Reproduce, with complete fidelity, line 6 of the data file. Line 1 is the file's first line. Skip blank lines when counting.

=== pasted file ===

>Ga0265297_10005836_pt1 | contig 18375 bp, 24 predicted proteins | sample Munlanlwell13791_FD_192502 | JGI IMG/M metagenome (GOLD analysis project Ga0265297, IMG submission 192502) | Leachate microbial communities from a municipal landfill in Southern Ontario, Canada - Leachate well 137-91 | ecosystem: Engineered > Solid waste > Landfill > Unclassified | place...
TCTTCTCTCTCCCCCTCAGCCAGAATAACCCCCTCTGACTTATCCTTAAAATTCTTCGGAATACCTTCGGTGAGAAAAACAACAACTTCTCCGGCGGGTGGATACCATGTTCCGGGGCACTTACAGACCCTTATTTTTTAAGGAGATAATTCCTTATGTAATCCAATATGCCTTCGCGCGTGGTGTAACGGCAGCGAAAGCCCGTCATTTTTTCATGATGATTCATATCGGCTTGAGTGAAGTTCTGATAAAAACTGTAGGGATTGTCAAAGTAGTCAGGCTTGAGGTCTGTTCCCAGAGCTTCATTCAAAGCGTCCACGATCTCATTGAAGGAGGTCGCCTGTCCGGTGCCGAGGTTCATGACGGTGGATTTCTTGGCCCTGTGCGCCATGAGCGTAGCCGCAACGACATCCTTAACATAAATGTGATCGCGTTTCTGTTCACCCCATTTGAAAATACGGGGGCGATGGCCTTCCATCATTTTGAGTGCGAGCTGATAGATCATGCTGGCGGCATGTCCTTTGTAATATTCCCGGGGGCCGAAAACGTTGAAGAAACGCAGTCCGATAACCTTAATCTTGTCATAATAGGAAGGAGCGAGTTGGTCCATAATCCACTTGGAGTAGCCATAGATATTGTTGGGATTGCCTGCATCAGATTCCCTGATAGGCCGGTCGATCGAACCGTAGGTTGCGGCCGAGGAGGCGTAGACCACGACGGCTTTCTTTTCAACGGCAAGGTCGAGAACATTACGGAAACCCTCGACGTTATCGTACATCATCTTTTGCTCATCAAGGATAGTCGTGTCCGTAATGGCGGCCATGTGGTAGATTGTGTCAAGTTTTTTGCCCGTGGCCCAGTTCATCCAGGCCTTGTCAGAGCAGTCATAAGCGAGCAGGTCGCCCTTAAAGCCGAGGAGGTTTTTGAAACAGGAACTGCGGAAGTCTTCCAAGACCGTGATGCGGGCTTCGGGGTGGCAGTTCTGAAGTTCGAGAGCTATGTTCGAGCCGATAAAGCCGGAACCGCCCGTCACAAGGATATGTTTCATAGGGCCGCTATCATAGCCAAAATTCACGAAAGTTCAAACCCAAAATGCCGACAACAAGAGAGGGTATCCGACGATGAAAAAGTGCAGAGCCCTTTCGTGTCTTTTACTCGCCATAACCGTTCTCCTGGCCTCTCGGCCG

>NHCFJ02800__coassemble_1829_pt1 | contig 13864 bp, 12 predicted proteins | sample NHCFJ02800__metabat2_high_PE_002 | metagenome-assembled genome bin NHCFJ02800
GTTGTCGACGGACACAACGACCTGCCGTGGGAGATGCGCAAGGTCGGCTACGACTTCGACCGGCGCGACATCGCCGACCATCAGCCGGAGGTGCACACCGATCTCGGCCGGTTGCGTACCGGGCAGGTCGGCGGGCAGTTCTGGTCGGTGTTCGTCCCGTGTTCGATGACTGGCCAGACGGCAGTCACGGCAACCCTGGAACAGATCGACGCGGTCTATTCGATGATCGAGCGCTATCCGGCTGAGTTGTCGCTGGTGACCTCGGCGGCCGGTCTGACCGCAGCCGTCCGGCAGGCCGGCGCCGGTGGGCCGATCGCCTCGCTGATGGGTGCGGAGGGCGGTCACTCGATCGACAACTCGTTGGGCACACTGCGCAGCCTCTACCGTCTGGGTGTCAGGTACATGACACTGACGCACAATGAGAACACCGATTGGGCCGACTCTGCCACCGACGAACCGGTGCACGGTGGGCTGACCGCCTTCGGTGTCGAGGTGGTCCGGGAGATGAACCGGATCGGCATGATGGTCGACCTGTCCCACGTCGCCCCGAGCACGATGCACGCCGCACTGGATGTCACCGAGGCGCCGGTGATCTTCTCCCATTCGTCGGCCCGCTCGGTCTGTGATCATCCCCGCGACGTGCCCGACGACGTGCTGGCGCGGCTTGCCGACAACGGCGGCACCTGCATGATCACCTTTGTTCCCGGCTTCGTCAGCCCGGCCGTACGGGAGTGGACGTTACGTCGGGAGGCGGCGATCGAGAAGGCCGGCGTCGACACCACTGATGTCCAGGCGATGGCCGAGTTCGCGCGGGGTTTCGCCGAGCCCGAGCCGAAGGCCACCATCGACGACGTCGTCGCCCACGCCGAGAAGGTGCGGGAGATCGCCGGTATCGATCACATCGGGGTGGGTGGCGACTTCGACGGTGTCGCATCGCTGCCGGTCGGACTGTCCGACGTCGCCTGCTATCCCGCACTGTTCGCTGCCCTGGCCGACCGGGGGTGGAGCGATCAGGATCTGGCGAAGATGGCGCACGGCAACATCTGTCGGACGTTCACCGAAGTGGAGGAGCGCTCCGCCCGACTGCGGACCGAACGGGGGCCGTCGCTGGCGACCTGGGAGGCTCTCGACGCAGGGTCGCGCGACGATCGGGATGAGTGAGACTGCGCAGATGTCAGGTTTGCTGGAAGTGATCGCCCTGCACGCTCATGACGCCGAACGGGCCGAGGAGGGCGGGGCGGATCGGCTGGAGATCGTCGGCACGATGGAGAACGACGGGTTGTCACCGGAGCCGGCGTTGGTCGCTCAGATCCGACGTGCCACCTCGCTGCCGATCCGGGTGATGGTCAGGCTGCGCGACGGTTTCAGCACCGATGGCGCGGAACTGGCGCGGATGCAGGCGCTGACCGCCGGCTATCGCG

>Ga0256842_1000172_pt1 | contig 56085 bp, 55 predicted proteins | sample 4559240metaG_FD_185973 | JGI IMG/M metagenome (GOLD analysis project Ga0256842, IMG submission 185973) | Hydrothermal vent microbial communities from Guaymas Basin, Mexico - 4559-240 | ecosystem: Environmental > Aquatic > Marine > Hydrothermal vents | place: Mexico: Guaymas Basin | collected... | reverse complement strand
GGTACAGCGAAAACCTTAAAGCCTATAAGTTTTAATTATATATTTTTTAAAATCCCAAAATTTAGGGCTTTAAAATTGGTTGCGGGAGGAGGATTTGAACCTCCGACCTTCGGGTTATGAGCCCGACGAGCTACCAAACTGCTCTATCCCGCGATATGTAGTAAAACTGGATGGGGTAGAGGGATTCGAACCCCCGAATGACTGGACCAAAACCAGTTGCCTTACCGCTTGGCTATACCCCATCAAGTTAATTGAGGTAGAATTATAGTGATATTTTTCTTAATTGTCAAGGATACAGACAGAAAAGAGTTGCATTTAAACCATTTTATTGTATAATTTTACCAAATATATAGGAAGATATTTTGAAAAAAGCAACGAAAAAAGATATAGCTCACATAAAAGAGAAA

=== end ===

GGTACAGCGAAAACCTTAAAGCCTATAAGTTTTAATTATATATTTTTTAAAATCCCAAAATTTAGGGCTTTAAAATTGGTTGCGGGAGGAGGATTTGAACCTCCGACCTTCGGGTTATGAGCCCGACGAGCTACCAAACTGCTCTATCCCGCGATATGTAGTAAAACTGGATGGGGTAGAGGGATTCGAACCCCCGAATGACTGGACCAAAACCAGTTGCCTTACCGCTTGGCTATACCCCATCAAGTTAATTGAGGTAGAATTATAGTGATATTTTTCTTAATTGTCAAGGATACAGACAGAAAAGAGTTGCATTTAAACCATTTTATTGTATAATTTTACCAAATATATAGGAAGATATTTTGAAAAAAGCAACGAAAAAAGATATAGCTCACATAAAAGAGAAA